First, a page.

A shortage of electricity in the European market led to an increase in gas prices, which, in turn, arose due to a decrease in wind power generation, Putin said. The price jump is bad for both consumers and producers
Gas prices in Europe have increased due to a shortage of electricity, President Vladimir Putin said at the plenary session of the forum “Russian Energy Week”, RBC correspondent reports.
“The increase in gas prices in Europe was the result of a shortage of electricity, and not vice versa. And there is no need, as they say, to shift from a sick head to a healthy one, as we say and as some of our partners are trying to do,” he said.
According to Putin, the shortage of electricity arose due to a decrease in production at wind farms. After the winter, which devastated European gas storage facilities, many European players did not rush to pump, relying on the spot, “on the invisible hand of the market,” which gave prices an additional boost, he added.
Putin also said that the jump in energy prices is negative for both consumers and producers: “One often hears that high quotations play into the hands of producers of raw materials. <...However, those who advocate such a position do not understand what they are talking about. The President explained that due to the sharp rise in prices, enterprises, the economy, and the utility sector are forced to dramatically increase costs, reduce energy consumption and reduce production volumes.
The Russian president reiterated the danger of increasing gas transit through Ukraine. According to Putin, the depreciation of the country’s gas transportation system exceeds 80%, and if the pipe “bursts”, Europe will be left without this route.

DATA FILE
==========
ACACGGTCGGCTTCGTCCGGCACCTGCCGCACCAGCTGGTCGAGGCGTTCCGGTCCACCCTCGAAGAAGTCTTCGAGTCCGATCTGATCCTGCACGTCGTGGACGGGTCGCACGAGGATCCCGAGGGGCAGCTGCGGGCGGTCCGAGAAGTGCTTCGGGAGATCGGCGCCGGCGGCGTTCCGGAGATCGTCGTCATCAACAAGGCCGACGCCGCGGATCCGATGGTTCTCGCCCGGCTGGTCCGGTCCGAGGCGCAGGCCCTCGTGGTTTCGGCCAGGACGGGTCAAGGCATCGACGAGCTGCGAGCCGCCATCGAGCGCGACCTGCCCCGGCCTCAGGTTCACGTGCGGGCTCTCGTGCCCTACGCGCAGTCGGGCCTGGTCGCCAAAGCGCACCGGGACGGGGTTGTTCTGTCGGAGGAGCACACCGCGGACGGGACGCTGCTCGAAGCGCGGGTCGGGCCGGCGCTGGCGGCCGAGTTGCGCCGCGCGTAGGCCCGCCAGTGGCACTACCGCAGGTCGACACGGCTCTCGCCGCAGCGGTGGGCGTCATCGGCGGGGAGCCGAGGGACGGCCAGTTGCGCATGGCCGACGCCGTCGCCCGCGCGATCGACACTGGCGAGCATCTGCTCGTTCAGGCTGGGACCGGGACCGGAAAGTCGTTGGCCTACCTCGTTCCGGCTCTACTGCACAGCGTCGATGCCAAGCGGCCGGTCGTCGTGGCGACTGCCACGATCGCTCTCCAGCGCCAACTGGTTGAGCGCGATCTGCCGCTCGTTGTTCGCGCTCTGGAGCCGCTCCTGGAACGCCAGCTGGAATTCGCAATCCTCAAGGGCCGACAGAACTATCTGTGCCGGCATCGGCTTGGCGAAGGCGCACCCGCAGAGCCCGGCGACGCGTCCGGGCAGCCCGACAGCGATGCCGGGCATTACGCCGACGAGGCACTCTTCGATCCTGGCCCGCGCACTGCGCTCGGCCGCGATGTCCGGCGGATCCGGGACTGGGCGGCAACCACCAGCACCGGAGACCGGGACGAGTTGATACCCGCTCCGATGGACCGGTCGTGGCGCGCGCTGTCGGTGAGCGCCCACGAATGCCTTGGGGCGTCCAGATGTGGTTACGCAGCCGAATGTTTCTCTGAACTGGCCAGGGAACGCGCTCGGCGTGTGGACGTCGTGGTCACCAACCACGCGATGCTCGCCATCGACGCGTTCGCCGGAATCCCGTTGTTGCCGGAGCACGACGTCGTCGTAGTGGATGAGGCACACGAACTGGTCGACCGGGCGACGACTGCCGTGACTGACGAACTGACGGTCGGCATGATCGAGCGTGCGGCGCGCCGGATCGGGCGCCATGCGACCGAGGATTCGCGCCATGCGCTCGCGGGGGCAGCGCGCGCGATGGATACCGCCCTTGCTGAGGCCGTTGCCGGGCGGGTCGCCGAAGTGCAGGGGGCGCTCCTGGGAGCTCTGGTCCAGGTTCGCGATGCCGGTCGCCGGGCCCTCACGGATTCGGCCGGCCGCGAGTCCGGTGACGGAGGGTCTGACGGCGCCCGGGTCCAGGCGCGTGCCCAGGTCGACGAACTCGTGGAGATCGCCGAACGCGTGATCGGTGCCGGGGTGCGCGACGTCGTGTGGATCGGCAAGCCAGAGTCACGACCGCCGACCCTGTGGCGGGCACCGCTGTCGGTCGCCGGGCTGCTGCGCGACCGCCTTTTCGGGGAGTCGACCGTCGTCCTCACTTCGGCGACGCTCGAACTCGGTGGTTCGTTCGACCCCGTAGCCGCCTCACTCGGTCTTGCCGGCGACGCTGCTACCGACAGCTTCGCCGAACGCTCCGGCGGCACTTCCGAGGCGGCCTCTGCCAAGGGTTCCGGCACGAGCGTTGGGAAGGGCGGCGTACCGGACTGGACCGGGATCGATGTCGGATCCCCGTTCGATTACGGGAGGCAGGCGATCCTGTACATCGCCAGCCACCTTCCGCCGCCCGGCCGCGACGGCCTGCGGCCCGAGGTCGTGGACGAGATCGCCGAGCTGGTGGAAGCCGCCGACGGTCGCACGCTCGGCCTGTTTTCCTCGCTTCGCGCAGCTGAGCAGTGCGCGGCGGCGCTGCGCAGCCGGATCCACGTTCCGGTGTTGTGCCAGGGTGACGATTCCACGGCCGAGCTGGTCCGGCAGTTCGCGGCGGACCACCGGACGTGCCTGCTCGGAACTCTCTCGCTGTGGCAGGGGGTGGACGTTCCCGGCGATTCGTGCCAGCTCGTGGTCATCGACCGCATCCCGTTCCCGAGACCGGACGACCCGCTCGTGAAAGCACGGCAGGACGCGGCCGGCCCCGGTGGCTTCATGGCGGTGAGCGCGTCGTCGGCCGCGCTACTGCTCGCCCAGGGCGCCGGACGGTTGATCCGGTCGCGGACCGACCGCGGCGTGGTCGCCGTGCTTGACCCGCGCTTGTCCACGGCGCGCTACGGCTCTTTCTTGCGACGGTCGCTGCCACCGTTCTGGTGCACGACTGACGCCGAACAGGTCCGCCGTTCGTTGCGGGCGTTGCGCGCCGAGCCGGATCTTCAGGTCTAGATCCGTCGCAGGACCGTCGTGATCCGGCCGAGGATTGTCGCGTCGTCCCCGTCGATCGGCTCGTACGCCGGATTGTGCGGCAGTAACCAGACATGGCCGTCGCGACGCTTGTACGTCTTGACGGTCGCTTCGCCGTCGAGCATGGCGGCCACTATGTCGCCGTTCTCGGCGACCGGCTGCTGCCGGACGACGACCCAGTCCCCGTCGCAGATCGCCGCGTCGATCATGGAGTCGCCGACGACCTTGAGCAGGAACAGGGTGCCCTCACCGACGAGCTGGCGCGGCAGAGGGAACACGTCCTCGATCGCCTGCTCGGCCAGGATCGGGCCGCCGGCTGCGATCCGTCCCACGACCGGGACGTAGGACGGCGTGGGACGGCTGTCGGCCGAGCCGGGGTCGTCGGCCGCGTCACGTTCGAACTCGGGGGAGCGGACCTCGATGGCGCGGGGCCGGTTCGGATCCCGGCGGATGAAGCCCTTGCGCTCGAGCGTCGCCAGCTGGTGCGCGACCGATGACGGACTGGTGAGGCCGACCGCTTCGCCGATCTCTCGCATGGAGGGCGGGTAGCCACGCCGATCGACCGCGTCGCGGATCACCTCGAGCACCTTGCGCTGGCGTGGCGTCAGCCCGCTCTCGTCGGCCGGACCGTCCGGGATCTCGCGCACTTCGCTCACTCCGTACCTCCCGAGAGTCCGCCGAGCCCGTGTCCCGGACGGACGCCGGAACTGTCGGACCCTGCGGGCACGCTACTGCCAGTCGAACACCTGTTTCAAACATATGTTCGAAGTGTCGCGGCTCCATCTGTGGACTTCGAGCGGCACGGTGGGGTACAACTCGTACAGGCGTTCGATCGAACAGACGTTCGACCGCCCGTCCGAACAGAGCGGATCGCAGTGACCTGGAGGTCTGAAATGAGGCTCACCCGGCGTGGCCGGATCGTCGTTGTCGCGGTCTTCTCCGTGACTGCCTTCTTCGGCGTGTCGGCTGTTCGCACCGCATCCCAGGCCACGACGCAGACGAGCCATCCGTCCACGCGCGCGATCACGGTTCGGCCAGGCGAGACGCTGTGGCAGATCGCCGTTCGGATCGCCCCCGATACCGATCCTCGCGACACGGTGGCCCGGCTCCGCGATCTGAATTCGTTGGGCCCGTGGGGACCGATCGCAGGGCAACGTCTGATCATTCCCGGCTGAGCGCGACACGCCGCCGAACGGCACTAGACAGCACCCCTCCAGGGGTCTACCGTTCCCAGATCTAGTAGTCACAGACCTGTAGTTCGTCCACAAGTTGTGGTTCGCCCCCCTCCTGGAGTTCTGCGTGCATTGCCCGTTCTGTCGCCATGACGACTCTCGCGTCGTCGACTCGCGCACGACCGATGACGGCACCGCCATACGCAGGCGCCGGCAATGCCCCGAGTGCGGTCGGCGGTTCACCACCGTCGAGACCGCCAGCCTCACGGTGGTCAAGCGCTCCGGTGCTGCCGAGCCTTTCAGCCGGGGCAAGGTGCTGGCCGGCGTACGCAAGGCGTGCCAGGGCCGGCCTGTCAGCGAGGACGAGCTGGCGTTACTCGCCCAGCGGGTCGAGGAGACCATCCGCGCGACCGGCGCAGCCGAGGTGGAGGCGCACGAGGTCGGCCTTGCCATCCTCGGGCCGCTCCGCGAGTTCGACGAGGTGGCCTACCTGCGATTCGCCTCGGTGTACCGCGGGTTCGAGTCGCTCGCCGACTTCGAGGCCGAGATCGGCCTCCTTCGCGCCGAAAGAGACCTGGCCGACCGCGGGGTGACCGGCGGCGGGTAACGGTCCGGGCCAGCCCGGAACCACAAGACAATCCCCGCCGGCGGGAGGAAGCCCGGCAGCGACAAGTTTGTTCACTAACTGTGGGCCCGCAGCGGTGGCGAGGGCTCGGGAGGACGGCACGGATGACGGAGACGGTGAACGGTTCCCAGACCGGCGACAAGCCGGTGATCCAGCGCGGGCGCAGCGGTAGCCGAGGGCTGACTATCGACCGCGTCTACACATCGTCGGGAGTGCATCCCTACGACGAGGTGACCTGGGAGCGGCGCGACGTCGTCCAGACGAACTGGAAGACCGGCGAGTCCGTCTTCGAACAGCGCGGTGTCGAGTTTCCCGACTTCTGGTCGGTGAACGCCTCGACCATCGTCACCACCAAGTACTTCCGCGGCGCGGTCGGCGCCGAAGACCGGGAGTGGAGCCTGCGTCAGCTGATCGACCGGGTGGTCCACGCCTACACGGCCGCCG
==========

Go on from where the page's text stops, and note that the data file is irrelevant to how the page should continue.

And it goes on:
According to Putin, Russia has increased gas supplies to Europe by 15% in the first nine months of this year.
Earlier on October 13, the European Commission said that the current increase in electricity prices is primarily due to global demand for gas, which is growing as the economic recovery accelerates. At the same time, the EC reported, there was no noticeably growing supply. They said that gas supplies from Russia to the EU were lower than expected, since Gazprom fulfilled long-term contracts, but practically did not offer additional supplies. “The delay in infrastructure maintenance during the pandemic also limited gas supplies from Russia and other suppliers,” the EC noted.
The European Commission has prepared recommendations on the response to the energy crisis in the EU. Among them:
- emergency income support to consumers in a situation of energy poverty, including through vouchers or partial payment of bills, which can be supported by income from the European emissions trading system;
- temporary deferral of payment of bills;
- temporary targeted reduction of tax rates for vulnerable households;
- support to companies or industries in accordance with EU state aid rules.
Against the background of a shortage of gas in European storage facilities, the exchange price for it in Europe has been showing record growth for several months. In early October, the price set a new high, exceeding a record $ 1.9 thousand. After that, the finance ministers of France, Spain, Greece, the Czech Republic and Romania issued a joint statement in which they asked the EU to investigate the reasons for the increase in prices on the gas market and develop tools for an immediate response to it.
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